Leaf Blower Storage in the Off-Season
You’ve made it!
Yet another fall cleanup under your belt; but before you add another notch to your belt, you may want to take care of one final step to ensure a hiccup-free victory for next season.
As we all know, King Arthur had Excalibur, Thor wielded his mystical hammer, and Popeye had his forearms. Just the same, you wield your mighty leaf blower.
Smaller engines that are stored without taking the proper precautions are often times difficult to start when you need them. By following just a few easy steps and investing less than an hour, you can ensure a happier blower and a happier you.
If you want to be sure that you’re ready for next year’s leaves, it’s important that you take the right precautions to properly store your gas leaf blower for the off-season.
Make yourself a list of what you need:
- Used motor oil receptacle
- Fresh motor oil
- Spark plug or adjustable wrench
- Gas can
- Detergent and clean water
- Old towels
Start by Draining the Oil (4-Cycle Blowers Only*)
Start your blower and let it warm up for a good 10 to 15 minutes. When the engine is warmed up, drain the oil from the crankcase. A warm engine will heat up the oil just enough so most of the impurities in suspended in the oil will drain out easier. Then refill the reservoir with fresh leaf blower engine oil (10W30 more often than not). If you are unsure, please consult your owner’s manual
Note: You only need to drain the oil in 4 cycle engines to protect the engine crankcase’s prolonged exposure to oxygen. 2-cycle engines (where the oil and gasoline are mixed before use) don’t have a crankcase.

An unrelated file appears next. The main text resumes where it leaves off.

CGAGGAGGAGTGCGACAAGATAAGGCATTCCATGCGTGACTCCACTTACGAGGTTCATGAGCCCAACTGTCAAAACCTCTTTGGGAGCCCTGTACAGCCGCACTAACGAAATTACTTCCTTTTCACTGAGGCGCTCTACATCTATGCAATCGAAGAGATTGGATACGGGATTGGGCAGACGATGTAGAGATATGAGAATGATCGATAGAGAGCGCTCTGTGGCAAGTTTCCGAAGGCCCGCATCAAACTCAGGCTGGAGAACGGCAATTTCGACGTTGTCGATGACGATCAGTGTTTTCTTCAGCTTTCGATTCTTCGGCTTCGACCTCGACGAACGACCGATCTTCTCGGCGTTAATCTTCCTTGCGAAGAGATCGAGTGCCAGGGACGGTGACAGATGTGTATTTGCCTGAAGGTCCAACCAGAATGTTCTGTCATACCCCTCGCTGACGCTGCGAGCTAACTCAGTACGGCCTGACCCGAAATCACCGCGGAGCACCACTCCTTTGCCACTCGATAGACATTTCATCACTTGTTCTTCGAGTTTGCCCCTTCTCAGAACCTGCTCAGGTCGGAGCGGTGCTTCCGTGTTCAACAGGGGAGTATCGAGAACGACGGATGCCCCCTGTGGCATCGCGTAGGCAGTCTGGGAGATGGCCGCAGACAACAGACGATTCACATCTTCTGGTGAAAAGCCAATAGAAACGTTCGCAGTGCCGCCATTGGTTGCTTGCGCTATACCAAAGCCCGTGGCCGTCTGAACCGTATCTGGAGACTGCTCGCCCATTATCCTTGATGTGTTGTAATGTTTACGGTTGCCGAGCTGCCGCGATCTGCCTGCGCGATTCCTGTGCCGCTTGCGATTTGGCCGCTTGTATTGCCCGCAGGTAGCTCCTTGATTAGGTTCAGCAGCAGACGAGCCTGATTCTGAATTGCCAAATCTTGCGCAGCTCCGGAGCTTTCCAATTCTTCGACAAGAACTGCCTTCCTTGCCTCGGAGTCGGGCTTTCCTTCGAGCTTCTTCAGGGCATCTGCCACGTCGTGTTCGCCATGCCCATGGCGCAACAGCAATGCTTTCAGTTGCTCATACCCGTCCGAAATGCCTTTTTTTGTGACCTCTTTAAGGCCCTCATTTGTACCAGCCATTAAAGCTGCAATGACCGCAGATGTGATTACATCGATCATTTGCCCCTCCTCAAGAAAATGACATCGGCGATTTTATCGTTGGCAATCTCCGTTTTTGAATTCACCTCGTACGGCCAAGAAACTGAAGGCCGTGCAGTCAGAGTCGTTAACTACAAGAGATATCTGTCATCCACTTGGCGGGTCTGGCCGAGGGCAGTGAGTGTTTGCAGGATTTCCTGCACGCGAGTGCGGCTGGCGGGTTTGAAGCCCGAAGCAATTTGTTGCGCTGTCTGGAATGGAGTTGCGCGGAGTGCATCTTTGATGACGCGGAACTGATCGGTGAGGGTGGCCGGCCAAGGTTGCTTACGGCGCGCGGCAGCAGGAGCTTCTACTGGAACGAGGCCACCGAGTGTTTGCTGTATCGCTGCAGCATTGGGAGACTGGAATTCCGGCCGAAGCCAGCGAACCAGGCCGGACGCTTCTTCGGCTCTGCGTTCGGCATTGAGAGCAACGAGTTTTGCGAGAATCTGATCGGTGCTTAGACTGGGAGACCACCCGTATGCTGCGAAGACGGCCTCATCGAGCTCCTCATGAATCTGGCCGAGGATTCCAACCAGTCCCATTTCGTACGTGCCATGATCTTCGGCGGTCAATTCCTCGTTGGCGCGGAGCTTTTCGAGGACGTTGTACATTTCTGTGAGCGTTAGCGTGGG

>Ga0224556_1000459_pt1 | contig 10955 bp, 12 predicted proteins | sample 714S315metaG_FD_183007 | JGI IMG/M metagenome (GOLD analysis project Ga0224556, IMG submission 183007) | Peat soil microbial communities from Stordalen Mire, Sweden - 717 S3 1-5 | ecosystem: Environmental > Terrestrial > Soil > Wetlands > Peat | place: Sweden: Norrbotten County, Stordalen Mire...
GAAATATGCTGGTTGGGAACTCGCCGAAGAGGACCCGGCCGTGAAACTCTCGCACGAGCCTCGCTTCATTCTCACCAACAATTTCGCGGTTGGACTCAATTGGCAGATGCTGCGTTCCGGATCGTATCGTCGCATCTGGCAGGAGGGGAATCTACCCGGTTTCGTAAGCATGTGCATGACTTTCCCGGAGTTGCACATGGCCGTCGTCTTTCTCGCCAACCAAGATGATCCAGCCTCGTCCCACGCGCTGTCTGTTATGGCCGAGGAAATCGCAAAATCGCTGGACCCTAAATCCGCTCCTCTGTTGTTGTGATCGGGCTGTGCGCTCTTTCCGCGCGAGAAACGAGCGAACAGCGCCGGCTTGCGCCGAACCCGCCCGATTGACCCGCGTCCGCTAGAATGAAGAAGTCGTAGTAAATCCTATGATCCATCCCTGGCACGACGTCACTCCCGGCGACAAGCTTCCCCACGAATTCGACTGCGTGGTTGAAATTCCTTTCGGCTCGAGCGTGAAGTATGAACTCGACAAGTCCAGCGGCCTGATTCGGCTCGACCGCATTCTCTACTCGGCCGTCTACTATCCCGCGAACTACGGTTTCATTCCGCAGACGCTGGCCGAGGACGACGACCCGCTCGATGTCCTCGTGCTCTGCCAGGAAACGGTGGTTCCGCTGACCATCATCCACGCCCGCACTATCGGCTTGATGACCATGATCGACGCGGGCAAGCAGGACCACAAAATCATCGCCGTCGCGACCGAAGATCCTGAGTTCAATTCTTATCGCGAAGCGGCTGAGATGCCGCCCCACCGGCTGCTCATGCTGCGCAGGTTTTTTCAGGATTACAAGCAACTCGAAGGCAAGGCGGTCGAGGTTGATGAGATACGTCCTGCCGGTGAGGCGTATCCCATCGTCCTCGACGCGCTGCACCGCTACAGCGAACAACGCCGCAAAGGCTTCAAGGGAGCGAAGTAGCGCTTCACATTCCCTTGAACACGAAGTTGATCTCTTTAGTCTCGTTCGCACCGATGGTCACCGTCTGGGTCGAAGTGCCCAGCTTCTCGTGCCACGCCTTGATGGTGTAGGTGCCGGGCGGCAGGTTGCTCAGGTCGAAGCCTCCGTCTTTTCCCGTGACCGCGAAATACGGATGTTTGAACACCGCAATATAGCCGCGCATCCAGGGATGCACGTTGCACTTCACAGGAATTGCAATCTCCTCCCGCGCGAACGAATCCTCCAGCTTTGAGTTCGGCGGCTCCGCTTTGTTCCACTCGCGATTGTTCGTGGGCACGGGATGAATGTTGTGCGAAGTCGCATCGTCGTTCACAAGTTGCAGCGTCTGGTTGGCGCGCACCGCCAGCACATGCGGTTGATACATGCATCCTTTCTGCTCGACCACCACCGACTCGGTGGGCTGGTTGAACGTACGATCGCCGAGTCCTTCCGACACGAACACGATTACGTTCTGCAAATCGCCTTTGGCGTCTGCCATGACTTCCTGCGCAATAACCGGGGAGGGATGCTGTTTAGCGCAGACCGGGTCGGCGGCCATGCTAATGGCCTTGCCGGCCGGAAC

Clean the Air Filter
Smaller engines have a plastic foam air filter that is laced with oil to catch dirt and particles. You will find after extended use, the filter gets clogged with dust and may stop filtering. Simply remove the air filter and cleanse it by washing and rinsing it in warm water and dish detergent. You can dry it by wrapping it in a paper towel and squeezing it. Finally soak the filter with fresh motor oil and place it back where it belongs.
Drain your Gas Tank
When your engine has cooled down, drain the gas tank until it’s bone dry. Instead of wasting that liquid gold, you can use a funnel to drain the gasoline into a 25 gallon gas storage container. Once the tank seems empty, start up the engine and let it run on the remaining gas until the engine runs out of fuel. By running the engine out of fuel, you eliminate the chance that the gas in your fuel system will evaporate and “varnish” over time. A carburetor with gas residue in could cause serious start up issues.
Remove the Spark Plug
Use a spark plug wrench or if you don’t have one, as adjustable wrench to remove the spark plug.
Once the plug is out of the engine, put a few squirts of oil right into the spark plug hole. Do not replace the spark plugs just yet. Next, pull slowly on the starter cord to turn the engine over a few times. This will disperse the oil you just applied over the valves preventing any rust from building up inside the motor.
Inspect your spark plug. If it is dirty, clean it. If it needs replacing, replace it silly. Just put the plug in by hand and give it a couple of light turns. If you decide to replace the spark plug take the old one with you to the store to make sure you get the right one.
If you followed these steps soldier, you my friend, will be prepared for next season’s worst. All you will have to do is: tighten the spark plug, fill the tank with fresh gasoline (mixed if it is a 2-cycle) and start it up. You may see some wisps of smoke from the oil being burnt where the plug is, so don’t fret. You are now one mean, lean, fall cleanup machine and you have the tool to prove it.